Good Morning! Welcome to The Morning Shift, your roundup of the auto news you crave, all in one place every weekday morning. Here are the important stories you need to know.
1st Gear: A Simple Fix?
Finally, some potential good news for owners of the nearly 500,000 (or 10.5 million outside the U.S.) owners of Volkswagen TDI diesel cars. Speaking to Automotive News, the West Virginia University engineer whose team’s work uncovered the Dieselgate scandal said that a fix to make the cars emissions-compliant could be relatively simple. Here’s Daniel Carder:
Despite the discrepancies, a fix shouldn’t involve major changes.
“It could be something very small,” said Carder, who’s the interim director of West Virginia University’s Center for Alternative Fuels, Engines and Emissions in Morgantown, about 75 miles south of Pittsburgh in the Appalachian foothills.
“It can simply be a change in the fuel injection strategy. What might be realized is a penalty in fuel economy in order to get these systems more active, to lower the emissions levels.”
That could be as easy as an engine computer reflash done under recall, and maybe even without any costly hardware add-ons. How it might affect performance or fuel economy remains to be seen.
That whole article is worth a read. There are some interesting parts to it, including how BMW’s diesel X5 performed at or below certification emission levels, and how Carder’s team actually presented their findings nearly a year and a half ago. They didn’t gain public attention until the EPA and California Air Resources Board announced their crackdown last Friday.
2nd Gear: Go For The Best
Meanwhile, VW has hired the U.S. law firm Kirkland & Ellis LLP to represent them. That firm has handled a disaster or two before, reports Bloomberg:
Kirkland led BP Plc’s defense in the criminal investigation of the 2010 Deepwater Horizon oil disaster that claimed 11 lives and caused the worst offshore spill in U.S. history, according to the firm’s website. Kirkland spokeswoman Olivia Clarke declined to comment on the Volkswagen hiring.
[...] In November 2012, BP agreed to plead guilty to 14 criminal counts, including 11 for felony manslaughter, and pay $4 billion to resolve the criminal case. BP agreed in July to pay a record $18.7 billion to settle all federal and state civil claims.
VW’s crisis may not be an environmental disaster on that level (ETA: Maybe that remains to be seen with all the NOx these millions of cars put into the air worldwide) but it’s still going to be quite costly for them in the end.
3rd Gear: I See Nothing
One last VW story, I promise. Not surprisingly, the German government denied they knew anything about the company’s rigging of diesel emissions during testing.
Earlier this year, certain lawmakers accused them of knowing what was going on based on the widespread discrepancies in test results in Europe and the government’s cozy relationship with VW. From Reuters:
Earlier this year, Krischer and other members of the Green party challenged the government on the discrepancy between emissions in the test environment and during normal driving.
It prompted an answer from the government that showed it was at least aware of such emissions control technology. Transport minister Alexander Dobrindt hotly denied that he knew of the use of such technology.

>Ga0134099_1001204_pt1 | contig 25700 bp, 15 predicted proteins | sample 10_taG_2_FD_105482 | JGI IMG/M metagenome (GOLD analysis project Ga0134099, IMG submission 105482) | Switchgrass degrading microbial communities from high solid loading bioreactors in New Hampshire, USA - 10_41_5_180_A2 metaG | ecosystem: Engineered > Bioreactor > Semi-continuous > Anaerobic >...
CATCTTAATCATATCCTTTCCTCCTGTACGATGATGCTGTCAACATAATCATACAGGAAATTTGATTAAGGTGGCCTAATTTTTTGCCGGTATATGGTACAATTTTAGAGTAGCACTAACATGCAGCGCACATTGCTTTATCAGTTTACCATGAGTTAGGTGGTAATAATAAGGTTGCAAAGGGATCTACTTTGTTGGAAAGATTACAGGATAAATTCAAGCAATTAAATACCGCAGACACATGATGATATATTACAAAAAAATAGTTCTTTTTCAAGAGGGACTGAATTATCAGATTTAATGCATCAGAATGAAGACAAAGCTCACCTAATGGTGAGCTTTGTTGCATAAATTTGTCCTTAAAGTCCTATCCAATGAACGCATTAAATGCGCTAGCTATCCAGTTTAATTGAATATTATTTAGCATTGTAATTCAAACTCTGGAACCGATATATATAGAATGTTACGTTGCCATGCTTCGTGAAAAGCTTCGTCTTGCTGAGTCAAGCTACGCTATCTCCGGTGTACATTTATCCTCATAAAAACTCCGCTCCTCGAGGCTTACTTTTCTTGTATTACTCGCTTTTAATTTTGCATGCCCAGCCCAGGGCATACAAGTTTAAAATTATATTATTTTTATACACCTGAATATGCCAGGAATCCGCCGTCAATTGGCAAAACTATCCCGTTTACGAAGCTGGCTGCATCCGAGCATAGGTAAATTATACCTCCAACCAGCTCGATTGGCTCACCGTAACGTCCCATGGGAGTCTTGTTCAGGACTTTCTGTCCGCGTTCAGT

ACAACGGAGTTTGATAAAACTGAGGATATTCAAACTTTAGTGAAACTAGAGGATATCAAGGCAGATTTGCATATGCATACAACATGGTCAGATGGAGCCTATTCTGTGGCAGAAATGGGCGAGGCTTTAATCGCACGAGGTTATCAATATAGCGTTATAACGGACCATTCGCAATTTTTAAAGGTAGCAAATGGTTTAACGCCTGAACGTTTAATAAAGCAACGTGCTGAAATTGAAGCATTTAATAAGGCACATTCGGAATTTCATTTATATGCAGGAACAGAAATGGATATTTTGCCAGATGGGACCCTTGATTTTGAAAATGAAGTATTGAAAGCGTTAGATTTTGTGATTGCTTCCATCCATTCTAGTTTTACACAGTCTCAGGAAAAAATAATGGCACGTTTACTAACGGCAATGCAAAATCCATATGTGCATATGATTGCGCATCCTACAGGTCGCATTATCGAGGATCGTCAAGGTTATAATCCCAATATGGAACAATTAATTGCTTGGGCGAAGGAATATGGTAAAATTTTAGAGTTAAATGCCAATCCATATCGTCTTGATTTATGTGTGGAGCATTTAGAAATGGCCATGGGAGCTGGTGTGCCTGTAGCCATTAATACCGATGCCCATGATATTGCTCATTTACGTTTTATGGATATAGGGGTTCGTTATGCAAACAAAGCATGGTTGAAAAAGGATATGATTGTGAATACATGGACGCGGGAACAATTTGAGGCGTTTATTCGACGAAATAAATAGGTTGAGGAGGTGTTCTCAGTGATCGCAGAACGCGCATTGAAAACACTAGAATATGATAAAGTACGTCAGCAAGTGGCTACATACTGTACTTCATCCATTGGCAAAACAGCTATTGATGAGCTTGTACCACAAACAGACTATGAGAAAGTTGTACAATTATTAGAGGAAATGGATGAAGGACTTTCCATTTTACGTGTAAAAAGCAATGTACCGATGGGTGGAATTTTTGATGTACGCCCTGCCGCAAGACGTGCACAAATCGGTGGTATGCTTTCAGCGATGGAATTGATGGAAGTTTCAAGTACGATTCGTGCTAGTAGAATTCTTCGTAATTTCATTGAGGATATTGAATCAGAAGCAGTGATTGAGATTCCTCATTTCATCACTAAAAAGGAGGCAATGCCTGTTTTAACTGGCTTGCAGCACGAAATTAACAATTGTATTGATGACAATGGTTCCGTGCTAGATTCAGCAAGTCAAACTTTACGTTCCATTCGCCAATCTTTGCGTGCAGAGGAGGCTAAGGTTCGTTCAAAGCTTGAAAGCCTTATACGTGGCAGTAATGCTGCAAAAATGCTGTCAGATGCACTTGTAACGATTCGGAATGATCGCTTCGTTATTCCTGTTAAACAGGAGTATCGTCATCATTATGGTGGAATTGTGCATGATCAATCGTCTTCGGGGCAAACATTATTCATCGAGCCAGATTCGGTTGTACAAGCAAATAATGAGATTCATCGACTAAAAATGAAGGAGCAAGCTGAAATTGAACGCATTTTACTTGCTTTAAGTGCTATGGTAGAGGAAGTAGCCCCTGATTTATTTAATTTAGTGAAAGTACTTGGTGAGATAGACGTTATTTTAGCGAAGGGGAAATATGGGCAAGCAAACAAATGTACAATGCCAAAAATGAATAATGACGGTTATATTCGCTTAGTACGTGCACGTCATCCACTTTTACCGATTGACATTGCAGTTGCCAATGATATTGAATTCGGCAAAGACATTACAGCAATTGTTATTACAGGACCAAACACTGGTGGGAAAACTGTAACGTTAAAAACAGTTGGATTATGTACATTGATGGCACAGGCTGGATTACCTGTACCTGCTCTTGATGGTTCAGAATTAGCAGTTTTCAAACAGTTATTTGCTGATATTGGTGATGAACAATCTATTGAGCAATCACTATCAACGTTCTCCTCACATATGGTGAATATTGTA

“I have made it very clear ... that the allegations of the Greens party are false and inappropriate,” he told journalists on Wednesday. “We are trying to clear up this case,” he said, adding that the first he knew about it was when he read it in a newspaper.
4th Gear: The New Face Of Buick
Remember the stylish Buick Avenir concept presented at the Detroit Motor Show this year? No word yet on production of that car (I find it unlikely myself) but its face will live on in the form of future Buicks. Here’s Automotive News to explain:
Buick said in a statement Tuesday that the wider grille with a distinctive wing-shaped design will be used across the brand’s portfolio “by 2018.”
The 2017 LaCrosse will be first to adopt the new front-end appearance when it arrives in showrooms in the second half of next year. Tony DiSalle, Buick’s U.S. vice president of marketing, planned to reveal an image of the new design today during an appearance at the Automotive News Marketing Seminar in New York. Buick said the redesigned ’17 LaCrosse will be shown at the Los Angeles Auto Show in November.
Not bad. It’s conservative but attractive. Should make a good face. Now Buick just needs some product to make them stand out a bit in this country.
5th Gear: Green Aluminum?
Here’s an interesting one. As automakers become increasingly compliant with stringent environmental standards, and as lightweight materials become more common, the idea of “green” aluminum produced in an efficient way may become more prevalent. Via Bloomberg:
The biggest aluminum producers are discussing the introduction of a “green” trademark for the lightweight metal that could be sold at a premium and encourage carbon footprint reductions among rivals, United Co. Rusal’s deputy chief executive officer said.
“Since many of consumers, such as the car industry, are working on becoming more nature-friendly, the issue of clean aluminum output becomes important,” Oleg Mukhamedshin said in an interview last week. As an example, “even if a car with an aluminum body enables lower CO2 emissions, more pollution could have been caused by the company producing that metal, which damages the idea of clean vehicles.”
Reverse: How Oil In The Middle East Began
Neutral: Can VW Bounce Back From This?
Let’s say the fix is simple and easy for owners, and VW’s penalties are fairly minimum. Does the world (and their fans) forgive them of this, or will this be a black eye that lasts?
Photo credit AP
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